But there were other leaders besides Howard:<quoted text>not once did Howard refer to English common law, it was Natural Law and National Law (Civil Rights Act), which he placed into the Constitution, which prevented it from being overturned. The Civil Rights Act of 1866, is just as good today as it was then.
“Is not the child born in this country of German parents a citizen? I am afraid we have got very few citizens in some of the counties of good old Pennsylvania if the children born of German parents are not citizens.”-Senator Lyman Trumbull, Cong. Globe 39th, 1st Sess 498 (1866).
“Who are natural-born citizens but those born within the republic? Those born within the Republic, whether black or white, are citizens by birth—natural-born citizens.” John Bingham, Cong. Globe 37th Cong., 2nd Sess. 1639 (1862)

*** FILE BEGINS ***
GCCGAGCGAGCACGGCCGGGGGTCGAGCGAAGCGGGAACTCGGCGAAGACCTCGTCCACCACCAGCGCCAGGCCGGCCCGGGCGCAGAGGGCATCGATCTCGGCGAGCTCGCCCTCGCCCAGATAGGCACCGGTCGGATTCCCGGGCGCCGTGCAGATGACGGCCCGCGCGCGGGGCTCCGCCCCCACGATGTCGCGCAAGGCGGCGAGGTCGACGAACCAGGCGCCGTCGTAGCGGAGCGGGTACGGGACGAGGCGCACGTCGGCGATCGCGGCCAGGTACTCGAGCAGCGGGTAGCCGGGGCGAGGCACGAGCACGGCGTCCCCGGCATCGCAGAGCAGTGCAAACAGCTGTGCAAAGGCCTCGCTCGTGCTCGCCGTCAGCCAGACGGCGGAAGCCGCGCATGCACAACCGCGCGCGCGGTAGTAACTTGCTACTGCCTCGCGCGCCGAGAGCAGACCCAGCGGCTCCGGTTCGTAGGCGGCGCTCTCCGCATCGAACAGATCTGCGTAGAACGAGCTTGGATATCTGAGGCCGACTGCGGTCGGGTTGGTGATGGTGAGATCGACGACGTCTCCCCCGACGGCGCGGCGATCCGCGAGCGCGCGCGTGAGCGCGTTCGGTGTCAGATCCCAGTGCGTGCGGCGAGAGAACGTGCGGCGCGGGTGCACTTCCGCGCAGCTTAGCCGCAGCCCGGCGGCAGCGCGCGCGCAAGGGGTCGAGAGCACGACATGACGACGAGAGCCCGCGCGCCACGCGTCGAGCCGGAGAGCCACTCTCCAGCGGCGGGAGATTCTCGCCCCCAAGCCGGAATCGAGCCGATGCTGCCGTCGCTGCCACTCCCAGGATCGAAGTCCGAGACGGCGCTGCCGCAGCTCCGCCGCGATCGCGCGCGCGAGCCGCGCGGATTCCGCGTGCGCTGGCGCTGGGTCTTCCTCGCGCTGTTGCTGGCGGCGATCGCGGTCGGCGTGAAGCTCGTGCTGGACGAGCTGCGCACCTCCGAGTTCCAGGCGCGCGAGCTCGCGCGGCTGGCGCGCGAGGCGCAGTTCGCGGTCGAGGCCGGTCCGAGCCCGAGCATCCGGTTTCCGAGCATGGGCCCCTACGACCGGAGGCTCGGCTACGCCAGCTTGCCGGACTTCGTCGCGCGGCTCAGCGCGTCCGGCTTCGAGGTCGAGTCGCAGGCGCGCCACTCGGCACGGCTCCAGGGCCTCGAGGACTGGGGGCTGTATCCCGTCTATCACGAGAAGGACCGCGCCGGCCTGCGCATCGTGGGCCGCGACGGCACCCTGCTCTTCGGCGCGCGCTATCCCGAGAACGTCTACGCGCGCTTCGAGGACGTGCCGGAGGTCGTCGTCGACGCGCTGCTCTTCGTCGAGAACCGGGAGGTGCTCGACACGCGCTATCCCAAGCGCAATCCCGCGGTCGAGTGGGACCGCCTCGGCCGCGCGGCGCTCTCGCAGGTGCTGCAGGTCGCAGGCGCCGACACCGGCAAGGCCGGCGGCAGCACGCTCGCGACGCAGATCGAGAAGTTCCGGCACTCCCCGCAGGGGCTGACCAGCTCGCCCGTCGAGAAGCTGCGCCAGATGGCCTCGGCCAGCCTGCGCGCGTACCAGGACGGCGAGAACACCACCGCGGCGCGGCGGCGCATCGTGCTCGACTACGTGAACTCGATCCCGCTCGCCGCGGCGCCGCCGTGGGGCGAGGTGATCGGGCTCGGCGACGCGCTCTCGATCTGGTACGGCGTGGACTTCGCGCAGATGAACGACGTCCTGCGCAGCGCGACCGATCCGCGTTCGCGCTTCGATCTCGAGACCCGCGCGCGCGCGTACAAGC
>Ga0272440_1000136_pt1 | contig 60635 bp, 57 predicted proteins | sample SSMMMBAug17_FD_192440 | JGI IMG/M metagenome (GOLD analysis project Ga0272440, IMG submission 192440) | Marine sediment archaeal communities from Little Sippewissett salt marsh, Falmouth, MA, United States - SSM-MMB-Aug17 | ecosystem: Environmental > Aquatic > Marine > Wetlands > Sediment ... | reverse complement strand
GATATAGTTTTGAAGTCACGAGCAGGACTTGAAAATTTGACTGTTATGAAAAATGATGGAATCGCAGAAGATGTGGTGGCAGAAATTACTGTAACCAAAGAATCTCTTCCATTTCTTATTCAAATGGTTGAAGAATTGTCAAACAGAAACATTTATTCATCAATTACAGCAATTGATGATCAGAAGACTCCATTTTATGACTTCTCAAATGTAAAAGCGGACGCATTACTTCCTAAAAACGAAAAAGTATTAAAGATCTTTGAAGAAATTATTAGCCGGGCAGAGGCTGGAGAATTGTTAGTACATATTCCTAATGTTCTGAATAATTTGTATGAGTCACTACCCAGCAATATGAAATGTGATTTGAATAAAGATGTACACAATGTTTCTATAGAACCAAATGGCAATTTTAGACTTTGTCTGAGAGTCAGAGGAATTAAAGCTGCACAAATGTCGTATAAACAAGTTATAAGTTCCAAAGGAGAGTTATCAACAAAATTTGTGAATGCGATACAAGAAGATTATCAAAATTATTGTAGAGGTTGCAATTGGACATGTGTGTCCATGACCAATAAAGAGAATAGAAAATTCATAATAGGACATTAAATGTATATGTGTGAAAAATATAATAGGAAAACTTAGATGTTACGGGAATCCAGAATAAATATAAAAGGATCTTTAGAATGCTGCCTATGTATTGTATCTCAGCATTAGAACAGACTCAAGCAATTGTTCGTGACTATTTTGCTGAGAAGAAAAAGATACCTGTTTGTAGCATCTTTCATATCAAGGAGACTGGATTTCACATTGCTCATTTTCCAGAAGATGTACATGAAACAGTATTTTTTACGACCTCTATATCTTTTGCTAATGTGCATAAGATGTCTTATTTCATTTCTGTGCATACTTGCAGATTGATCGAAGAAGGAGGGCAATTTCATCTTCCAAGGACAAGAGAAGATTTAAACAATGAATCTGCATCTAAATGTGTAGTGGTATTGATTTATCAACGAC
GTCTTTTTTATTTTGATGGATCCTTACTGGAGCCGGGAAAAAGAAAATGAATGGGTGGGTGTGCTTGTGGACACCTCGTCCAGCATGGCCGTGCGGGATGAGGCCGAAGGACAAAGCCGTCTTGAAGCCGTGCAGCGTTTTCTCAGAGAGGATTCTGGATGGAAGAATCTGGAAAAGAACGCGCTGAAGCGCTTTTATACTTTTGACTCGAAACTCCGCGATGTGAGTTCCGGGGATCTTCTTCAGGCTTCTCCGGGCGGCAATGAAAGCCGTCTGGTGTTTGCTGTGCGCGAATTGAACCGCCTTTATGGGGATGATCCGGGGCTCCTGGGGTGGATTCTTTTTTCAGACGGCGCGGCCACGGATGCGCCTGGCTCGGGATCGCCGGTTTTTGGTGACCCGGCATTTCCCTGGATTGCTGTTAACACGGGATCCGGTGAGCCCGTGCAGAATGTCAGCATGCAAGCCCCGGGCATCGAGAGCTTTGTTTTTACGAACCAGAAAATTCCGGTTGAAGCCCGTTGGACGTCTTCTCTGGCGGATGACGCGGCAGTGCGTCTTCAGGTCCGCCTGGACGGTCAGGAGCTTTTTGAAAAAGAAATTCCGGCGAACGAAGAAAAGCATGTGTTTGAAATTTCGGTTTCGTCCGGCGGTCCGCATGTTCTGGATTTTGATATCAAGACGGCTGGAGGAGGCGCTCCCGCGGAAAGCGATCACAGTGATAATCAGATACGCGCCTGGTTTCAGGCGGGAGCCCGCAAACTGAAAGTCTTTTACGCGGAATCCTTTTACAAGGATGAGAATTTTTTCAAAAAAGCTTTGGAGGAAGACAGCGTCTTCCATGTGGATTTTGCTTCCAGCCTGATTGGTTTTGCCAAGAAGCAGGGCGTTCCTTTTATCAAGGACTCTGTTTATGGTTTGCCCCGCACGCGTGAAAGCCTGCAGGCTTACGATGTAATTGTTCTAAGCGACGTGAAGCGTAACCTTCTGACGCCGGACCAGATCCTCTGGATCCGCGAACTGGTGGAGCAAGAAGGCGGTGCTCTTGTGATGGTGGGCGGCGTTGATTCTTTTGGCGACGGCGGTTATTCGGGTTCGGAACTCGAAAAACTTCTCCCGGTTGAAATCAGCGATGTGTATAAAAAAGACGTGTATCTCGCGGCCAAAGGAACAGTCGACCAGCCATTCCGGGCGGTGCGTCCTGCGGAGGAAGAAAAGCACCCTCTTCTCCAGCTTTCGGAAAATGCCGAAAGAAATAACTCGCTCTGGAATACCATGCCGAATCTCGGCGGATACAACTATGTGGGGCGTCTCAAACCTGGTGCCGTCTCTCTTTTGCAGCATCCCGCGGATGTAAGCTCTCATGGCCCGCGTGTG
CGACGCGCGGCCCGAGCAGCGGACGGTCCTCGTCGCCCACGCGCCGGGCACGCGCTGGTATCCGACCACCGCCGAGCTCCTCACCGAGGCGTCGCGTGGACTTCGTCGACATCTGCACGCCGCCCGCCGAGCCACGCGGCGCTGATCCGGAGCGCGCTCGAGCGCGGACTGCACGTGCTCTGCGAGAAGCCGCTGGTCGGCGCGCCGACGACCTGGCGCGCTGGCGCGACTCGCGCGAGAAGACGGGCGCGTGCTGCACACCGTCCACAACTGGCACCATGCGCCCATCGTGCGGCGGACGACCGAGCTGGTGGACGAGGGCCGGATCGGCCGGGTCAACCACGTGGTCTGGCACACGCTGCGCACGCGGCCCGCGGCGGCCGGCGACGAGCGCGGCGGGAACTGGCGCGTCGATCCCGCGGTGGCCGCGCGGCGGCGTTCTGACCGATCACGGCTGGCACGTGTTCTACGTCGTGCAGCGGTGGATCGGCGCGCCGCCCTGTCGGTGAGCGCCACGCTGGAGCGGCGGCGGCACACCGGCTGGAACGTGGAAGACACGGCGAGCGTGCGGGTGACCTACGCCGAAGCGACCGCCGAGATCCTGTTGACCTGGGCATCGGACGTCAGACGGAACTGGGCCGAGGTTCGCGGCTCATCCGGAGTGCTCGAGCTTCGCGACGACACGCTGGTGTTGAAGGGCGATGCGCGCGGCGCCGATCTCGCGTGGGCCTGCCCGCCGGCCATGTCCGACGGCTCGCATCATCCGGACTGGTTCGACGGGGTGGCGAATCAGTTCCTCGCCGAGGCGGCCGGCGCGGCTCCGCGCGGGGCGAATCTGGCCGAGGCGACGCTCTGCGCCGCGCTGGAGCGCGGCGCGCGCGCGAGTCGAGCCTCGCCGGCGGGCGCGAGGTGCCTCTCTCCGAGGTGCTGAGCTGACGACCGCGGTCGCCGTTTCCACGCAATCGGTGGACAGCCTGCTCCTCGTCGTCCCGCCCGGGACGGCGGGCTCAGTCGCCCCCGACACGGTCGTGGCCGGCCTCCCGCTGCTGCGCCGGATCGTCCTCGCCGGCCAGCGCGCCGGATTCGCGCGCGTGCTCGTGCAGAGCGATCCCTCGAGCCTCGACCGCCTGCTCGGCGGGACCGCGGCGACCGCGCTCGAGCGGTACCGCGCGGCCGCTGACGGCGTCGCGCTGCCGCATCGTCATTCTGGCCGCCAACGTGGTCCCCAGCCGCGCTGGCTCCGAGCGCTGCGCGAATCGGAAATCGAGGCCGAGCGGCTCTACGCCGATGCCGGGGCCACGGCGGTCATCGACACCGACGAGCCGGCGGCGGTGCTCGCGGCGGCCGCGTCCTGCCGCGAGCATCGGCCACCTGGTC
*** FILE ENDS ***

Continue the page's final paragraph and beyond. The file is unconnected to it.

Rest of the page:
And Howard himself indicates that the place of birth is what makes a US citizen at birth.
“A citizen of the United States is held by the courts to be a person who was born within the limits of the United States and subject to their laws.” Senator Jacob Howard, Cong. Globe 39th Cong., 1st Sess, 2765 (1866).
Moreover, while Howard may not say that the source is the common law, he does indicate that jurisdiction refers to the place of birth:
"They became such in virtue of national law, or rather natural law which recognizes persons born within the jurisdiction of every country as being subjects or citizens of that country. Such persons were, therefore, citizens of the United States as were born in the country or were made by naturalization.” Senator Jacob Howard, Cong. Globe 39th Cong., 1st Sess, 2765 (1866).
But the bottom line is that the US Supreme Court decided that the meaning of jurisdiction in the 14th amendment refers to the territory of the USA, and it is the US Supreme Court that has the final say. Recently the US Supreme Court turned down an appeal of a court ruling in Georgia that ruled that every child born in the USA is a Natural Born Citizen. What is the effect of rejecting the appeal? It is that the ruling in Georgia stands.